Honey – a great natural remedy for cough and sore throat

Sure, science has evolved and it’s amazing what medicine can do today. But some of the best home remedies for various ailments we still use and love even today have been inherited from our grannies. And, in most cases, you’ll see no doctor complaining about that. You’ve probably noticed that your healthcare provider and your child’s pediatrician are reluctant to prescribe antibiotics or painkillers unless they are absolutely necessary. And that is a really good thing! According to the World Health Organization, antibiotic resistance is one of the biggest threats to global health, food security, and development today and it can affect anyone, of any age, in any country. And while antibiotic resistance can occur naturally, the misuse of antibiotics in humans and animals is accelerating the process. So much that a continuously growing number of infections, such as pneumonia, tuberculosis, gonorrhea or salmonellosis are becoming almost impossible to treat because the antibiotics that were usually used are no longer effective. In this context, decreasing inappropriate antibiotic use is a key strategy to control antibiotic resistance.

So, whenever possible, it’s highly recommended that you help your body heal naturally. This, of course, does not mean putting yourself or your family in danger. If the symptoms are severe, they keep intensifying or new symptoms occur, you should contact your healthcare provider immediately. However, most of us deal with cough and sore throat on a yearly basis, without them being associated with life-threatening conditions. For these situations, honey is an amazing natural remedy.

If you’re like most of us, you surely have at all times a jar of honey in your pantry. And you might have even tested already this theory by giving your child a teaspoon of honey to relieve the cough and soothe its scratchy throat. But you will be happy to find out that scientists went further than that and found out that not only honey is beneficial against cough, but also that it has a complex mechanism of action that is even more efficient than you would have thought.

Honey for cough and sore throat – how does it work?

Inflammation of the throat and cough occur as a result of bacterial or viral infections. Honey acts in two directions: on the cause and on the symptoms. Due to its antibacterial and antiseptic properties and a number of specific enzymes, honey helps destroy bacteria and speeds up healing. Honey acts as an anti-inflammatory, rapidly reducing inflammation and relieving pain. It has a calming effect on the lining of the respiratory tract and prevents coughing.

In addition to creating a protective layer in the throat, honey has also been associated with some changes at the sensorial level. The sensory nerves in the throat react in contact with the honey and send signals to the central nervous system which regulates, among others, the cough mechanism.

World health organizations such as WHO, The American Academy of Pediatrics and NHS recommend honey for calming cough, being supported by numerous studies that prove its efficiency in relieving chough and sore throat.

One study, published in 2007, compared the effects of honey, dextromethorphan (an over-the-counter medication most often used as a cough suppressant) and no treatment on nocturnal cough and sleep quality for coughing children and their parents. A survey was administered to parents on 2 consecutive days, first on the day of presentation when no medication had been given the prior evening and then the next day when honey or no treatment had been given prior to bedtime. The results showed that honey scored the best, while no treatment scored the worse. In paired comparison, honey was significantly superior to no treatment, while comparison of honey with dextromethorphan revealed no significant difference. Still, parents rated honey most favourably for symptomatic relief of their child’s nocturnal cough and sleep difficulty due to upper respiratory tract infection.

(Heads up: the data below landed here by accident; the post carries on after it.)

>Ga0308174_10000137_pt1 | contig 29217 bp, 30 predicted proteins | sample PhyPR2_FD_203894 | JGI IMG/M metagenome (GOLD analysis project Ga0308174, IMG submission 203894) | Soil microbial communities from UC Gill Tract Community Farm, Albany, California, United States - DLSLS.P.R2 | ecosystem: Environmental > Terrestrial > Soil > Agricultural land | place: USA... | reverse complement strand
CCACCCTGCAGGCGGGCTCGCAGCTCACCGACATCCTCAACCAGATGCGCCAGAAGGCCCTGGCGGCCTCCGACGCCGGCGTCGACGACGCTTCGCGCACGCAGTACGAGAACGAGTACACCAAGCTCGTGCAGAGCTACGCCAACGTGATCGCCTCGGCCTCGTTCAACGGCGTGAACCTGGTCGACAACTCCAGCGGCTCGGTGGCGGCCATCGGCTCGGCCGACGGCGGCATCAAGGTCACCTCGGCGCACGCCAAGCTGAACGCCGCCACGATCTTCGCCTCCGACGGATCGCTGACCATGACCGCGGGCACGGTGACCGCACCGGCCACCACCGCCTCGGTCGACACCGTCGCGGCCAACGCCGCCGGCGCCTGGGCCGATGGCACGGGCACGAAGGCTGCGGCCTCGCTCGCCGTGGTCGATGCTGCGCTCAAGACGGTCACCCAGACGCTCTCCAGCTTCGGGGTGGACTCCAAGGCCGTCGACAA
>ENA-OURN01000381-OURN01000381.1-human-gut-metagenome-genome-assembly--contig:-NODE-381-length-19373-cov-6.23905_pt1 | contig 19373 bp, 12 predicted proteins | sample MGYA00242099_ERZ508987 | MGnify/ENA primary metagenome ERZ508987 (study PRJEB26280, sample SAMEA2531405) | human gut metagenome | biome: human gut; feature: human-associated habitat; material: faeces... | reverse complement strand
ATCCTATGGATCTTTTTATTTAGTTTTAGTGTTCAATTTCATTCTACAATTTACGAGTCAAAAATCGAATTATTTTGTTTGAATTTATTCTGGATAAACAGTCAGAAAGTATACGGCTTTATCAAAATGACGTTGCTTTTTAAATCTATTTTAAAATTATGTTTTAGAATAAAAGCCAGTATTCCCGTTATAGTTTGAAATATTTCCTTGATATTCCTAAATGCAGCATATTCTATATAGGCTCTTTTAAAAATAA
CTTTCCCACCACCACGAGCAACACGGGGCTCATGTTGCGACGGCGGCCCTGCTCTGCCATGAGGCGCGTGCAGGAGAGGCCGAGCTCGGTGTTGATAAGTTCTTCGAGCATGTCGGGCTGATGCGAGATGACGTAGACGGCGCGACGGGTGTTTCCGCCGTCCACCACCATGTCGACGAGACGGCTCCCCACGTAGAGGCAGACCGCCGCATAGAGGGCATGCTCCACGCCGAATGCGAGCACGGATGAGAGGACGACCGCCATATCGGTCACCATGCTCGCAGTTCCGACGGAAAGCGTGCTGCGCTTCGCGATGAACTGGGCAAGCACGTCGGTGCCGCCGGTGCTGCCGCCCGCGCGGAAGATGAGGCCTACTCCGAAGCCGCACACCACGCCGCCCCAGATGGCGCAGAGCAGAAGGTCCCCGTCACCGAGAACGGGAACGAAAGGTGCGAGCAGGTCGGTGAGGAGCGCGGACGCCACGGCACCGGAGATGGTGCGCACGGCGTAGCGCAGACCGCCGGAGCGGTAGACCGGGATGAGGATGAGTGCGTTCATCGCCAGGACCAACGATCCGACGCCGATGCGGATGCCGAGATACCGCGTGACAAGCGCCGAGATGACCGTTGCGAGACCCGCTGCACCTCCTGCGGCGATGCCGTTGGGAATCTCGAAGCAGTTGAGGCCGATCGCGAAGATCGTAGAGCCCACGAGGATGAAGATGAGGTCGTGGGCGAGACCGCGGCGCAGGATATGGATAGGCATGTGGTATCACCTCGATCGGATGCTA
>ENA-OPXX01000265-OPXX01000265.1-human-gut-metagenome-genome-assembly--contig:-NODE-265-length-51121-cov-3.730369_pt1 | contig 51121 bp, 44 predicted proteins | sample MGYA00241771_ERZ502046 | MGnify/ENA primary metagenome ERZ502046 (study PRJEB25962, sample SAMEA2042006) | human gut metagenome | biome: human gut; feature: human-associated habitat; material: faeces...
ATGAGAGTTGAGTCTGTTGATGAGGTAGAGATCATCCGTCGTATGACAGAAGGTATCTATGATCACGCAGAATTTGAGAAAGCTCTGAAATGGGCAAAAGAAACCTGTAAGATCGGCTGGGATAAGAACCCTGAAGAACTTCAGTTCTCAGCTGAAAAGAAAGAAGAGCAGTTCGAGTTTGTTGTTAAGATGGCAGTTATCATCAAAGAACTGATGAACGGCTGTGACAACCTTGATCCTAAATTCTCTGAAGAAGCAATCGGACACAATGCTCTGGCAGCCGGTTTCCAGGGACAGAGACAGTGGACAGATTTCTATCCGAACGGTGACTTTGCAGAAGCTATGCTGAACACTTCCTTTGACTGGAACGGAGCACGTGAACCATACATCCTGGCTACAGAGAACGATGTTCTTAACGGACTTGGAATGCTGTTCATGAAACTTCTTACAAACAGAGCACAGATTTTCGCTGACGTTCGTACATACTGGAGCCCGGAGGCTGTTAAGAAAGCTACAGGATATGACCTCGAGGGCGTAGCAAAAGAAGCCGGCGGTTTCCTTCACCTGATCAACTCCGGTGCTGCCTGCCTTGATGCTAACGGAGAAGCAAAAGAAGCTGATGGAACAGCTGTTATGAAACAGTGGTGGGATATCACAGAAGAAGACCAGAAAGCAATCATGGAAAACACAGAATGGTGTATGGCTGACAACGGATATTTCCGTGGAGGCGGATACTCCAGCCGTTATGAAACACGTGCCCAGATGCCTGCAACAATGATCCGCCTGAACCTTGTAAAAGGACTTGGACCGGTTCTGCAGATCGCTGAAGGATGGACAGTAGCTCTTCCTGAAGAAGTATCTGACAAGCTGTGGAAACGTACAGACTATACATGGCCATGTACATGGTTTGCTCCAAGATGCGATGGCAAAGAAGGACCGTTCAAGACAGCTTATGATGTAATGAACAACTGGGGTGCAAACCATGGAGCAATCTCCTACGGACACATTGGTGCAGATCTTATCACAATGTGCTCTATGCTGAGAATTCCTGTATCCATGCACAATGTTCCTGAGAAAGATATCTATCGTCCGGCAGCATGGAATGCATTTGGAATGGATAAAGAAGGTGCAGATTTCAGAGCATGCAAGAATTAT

Another study, published in 2012, compared the effects of a single nocturnal dose of 3 honey products (eucalyptus honey, citrus honey and labiatae honey) to placebo on nocturnal cough and difficulty sleeping associated with childhood upper respiratory tract infections. Participants included 300 children aged 1 to 5 years with upper respiratory tract infection causing nocturnal cough and, and again a survey was administered to parents on 2 consecutive days, first on the day of presentation, when no medication had been given the previous evening, and next on the following day, when the study preparation was given before bedtime. The results showed that parents rated the honey products higher than placebo for symptomatic relief of their children’s nocturnal cough and sleep difficulty due to upper respiratory tract infection.

A word of caution

Honey is contraindicated in case of diabetes, obesity or other illnesses whose treatments involve avoiding sweet foods. Paediatricians also caution that honey should not be administered to children under the age of one because they are at risk of infant botulism. Spores of the bacteria that causes this infection (Clostridium botulinum) can be present in the pollen, and therefore they can contaminate the honey. And although the incidence is very low, and to adults these spores don’t pose any risk, to the child’s immune system, which is still undeveloped, they can pose a challenge.